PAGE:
7,500 companies got loans from SA's R200bn govt scheme - here's how to boost your chances
- Fewer than 7,500 businesses have received loans from banks as part of government's Covid-19 financing scheme.
- On average, each company received R1.4 million - but there are still billions on offer as part of the scheme.
- Prospective applicants can improve their chances of getting money by clearly stating the purpose for the money.
- For more articles, go to www.BusinessInsider.co.za.
So far, 7,496 small businesses have received loans worth R10.6 billion as part of the Covid-19 Loan Guarantee Scheme, which was launched in mid-May. On average, each company received a loan of R1.4 million from the government-backed scheme, which still has billions available.
The scheme allows businesses with an annual turnover of up to R300 million to apply for special loans from South Africa's banks. Government will guarantee R100 billion of these loans, with the option to increase the amount to R200 billion if the scheme is successful.
You need to apply for the loan through your bank. Absa, First National Bank, Investec, Mercantile Bank, Nedbank, Capitec, and Standard Bank are accepting applications from their clients for the scheme, which is administered by the Reserve Bank. The loans are aimed at bolstering businesses amid the carnage caused by the coronavirus pandemic.
The interest rate on the loans is repo plus 3.5 percentage points (currently 7.25%, or the prime rate).
No money has to be repaid for six months from the first draw-down. After that repayment can be stretched out for up to five years, making for five-and-a-half years in total to repay.
Take-up has so far been dismal – and the banks and government are currently considering how the scheme can be improved.
On Tuesday, the Bank Association of SA confirmed that almost 34,000 applications were received, but that nearly 13,000 were rejected because they did not meet the banks’ risk criteria, or were not eligible in terms of the scheme. Other applications were approved, but the businesses decided not to take up the loans.
There has been criticism about the strict conditions governing what the money can be used for – it can’t, for example, be used to help settle past debts that may be crippling a business.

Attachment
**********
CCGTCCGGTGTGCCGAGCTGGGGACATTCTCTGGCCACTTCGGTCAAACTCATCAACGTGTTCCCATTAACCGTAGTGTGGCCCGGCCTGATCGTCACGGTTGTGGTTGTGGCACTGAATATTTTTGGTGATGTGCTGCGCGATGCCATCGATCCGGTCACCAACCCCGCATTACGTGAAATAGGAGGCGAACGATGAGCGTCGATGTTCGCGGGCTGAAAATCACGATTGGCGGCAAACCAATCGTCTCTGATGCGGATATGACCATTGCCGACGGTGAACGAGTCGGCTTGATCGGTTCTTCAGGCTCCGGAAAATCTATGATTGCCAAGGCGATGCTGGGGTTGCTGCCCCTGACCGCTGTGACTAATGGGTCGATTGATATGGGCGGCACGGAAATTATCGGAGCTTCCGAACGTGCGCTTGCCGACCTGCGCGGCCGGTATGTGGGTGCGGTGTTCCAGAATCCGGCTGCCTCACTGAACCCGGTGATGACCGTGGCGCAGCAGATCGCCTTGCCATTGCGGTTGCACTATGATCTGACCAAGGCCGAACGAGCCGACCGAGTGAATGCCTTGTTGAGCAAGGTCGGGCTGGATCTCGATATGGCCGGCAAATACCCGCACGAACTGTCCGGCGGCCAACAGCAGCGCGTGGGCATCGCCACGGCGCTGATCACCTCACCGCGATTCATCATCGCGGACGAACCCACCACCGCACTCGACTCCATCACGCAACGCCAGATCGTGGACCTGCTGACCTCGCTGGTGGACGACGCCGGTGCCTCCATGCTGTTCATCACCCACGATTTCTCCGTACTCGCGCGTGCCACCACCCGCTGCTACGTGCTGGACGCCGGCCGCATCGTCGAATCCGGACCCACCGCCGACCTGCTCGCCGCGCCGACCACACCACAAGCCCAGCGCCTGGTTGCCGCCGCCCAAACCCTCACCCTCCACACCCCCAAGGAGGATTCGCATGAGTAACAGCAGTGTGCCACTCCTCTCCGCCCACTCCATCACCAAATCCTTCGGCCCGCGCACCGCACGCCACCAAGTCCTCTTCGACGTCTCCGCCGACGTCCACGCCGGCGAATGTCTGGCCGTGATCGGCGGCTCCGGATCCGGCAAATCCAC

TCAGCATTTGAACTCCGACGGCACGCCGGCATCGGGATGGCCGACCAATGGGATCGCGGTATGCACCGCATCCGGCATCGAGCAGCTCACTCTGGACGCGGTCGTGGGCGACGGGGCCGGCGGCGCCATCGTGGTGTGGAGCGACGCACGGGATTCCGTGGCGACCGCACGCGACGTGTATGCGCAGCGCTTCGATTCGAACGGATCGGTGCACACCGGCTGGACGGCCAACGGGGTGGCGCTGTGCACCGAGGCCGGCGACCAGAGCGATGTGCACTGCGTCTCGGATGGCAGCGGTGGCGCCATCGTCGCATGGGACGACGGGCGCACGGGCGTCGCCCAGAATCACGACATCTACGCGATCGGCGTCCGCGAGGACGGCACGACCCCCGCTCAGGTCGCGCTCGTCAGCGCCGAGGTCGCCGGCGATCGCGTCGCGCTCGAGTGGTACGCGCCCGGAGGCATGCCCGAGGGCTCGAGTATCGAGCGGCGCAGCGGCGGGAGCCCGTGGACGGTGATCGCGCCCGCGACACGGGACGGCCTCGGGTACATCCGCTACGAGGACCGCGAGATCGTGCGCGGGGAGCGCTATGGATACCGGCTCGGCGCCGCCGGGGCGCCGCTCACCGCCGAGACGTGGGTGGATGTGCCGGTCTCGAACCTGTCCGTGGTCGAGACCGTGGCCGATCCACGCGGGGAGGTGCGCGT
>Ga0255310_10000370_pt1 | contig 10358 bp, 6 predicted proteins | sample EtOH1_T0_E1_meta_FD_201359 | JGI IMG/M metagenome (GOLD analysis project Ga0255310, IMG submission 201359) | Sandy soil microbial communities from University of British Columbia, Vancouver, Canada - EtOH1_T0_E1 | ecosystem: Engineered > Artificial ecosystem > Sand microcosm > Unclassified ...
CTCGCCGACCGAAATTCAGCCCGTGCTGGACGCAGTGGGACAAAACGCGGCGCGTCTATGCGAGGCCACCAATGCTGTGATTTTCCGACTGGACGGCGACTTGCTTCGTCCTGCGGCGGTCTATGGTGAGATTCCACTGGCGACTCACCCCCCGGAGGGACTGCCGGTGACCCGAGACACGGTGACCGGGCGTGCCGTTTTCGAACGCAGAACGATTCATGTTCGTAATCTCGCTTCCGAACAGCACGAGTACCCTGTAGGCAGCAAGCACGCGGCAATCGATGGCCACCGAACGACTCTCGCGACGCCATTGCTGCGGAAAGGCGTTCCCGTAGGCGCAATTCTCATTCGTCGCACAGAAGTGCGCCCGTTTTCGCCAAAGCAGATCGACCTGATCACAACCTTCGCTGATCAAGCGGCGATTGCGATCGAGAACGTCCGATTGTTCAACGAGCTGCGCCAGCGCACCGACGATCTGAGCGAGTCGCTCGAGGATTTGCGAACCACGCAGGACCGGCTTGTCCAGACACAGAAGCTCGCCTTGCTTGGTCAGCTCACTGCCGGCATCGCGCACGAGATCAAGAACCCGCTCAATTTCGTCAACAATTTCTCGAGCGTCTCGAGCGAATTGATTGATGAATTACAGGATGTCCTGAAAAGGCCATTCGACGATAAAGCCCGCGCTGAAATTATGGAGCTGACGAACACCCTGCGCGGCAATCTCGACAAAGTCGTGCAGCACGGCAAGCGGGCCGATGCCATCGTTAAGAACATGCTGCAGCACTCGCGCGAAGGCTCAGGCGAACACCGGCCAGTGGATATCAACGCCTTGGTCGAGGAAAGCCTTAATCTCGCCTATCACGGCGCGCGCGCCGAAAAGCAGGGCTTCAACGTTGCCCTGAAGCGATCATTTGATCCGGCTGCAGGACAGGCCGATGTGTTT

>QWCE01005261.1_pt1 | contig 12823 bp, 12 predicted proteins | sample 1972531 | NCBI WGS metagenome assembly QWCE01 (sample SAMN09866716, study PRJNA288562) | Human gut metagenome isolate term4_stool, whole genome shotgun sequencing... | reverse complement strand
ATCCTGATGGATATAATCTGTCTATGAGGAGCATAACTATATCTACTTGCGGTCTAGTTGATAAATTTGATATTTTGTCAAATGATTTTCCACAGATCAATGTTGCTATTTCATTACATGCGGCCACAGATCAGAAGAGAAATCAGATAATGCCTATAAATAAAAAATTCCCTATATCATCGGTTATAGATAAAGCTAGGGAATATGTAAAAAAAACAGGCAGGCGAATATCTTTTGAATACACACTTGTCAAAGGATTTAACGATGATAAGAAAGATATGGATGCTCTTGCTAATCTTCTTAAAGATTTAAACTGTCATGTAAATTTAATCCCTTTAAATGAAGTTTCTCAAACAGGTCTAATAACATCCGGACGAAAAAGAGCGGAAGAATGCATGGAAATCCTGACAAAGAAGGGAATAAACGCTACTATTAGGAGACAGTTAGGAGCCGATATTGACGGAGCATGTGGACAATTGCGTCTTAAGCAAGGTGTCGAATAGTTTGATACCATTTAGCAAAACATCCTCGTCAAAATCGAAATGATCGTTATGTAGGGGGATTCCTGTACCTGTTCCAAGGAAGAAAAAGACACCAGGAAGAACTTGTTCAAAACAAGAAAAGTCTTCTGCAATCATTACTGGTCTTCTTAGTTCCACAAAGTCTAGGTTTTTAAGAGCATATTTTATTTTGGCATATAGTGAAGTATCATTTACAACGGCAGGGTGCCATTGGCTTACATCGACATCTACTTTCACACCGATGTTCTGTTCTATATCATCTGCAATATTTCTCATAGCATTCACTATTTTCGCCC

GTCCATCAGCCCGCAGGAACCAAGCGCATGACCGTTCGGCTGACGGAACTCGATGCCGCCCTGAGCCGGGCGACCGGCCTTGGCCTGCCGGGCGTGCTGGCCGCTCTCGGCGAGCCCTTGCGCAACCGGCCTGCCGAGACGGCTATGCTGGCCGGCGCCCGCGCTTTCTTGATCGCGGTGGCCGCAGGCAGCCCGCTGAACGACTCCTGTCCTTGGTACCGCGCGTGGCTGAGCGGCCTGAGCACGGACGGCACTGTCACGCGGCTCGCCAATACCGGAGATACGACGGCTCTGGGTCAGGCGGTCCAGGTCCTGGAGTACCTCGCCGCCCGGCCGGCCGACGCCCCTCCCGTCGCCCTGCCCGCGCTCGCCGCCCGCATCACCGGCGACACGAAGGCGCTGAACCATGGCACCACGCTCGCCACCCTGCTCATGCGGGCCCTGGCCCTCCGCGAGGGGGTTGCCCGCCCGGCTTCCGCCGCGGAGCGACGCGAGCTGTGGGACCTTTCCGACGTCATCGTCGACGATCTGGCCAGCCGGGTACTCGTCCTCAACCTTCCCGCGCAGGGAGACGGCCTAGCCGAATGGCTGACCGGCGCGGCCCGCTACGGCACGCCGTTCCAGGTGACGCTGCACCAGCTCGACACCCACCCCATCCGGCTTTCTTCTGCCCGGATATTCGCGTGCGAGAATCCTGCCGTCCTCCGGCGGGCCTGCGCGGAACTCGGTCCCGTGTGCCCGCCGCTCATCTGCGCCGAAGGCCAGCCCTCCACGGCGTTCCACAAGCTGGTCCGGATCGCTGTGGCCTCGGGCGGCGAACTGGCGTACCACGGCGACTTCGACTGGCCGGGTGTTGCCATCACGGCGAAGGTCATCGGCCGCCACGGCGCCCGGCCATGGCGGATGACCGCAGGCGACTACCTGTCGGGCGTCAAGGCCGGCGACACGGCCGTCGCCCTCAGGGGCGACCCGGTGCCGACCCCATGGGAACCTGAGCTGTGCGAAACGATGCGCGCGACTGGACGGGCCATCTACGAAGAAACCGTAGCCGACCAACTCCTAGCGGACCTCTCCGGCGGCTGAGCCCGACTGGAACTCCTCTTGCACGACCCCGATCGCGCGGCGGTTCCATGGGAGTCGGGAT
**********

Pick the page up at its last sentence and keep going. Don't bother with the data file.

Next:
Some business owners who have applied have also objected to the fact that they have been asked to provide surety – including their houses – for the loans. But the banks told Fin24 that this won’t necessarily be the case with all applications.
All applicants will, however, have to pass a credit assessment by their bank’s credit department. The credit assessment should be less cumbersome than for a normal loan.
Managing director of the Banking Association South Africa (BASA), Bongiwe Kunene, stressed that the loans are not meant as "grants" to support small businesses. “Each loan is subject to a credit approval process during which banks must evaluate whether the business will be able to service its commitments as economic activity resumes.”
Here’s how to bolster your chances of getting a loan:
Prepare your paperwork
Bongiwe Gangeni, deputy chief executive of retail and business banking at Absa, recommends that you approach your bank with a detailed cash-flow forecast and a budget.
“The Covid-19 loans, like any other loan, need to be repaid and the bank needs to assess your repayment ability. It is important that customers demonstrate affordability and a reasonable ability to repay the loan in future. The easiest way of doing so would be with the aid of a detailed forecast of expected earnings, expenses and net cash flow."
Clearly state for what purpose you want to borrow the money
According to the government requirements, loans are available to cover operational expenses, including rent, salaries, and supplier payments, for up to three months.
But you are not allowed to use the money to pay dividends, make investments, pay bonuses or pay off other loans that the business may have.
Demonstrate how you have calculated the loan amount
This is very important in assisting the bank in evaluating the request, says Gangeni.
Insist on a conversation with your relationship banker.
“They have all been provided with extensive training on the subject and should be in a position to assist you with the loan request and specifically the motivation and management thereof," Gangeni added.
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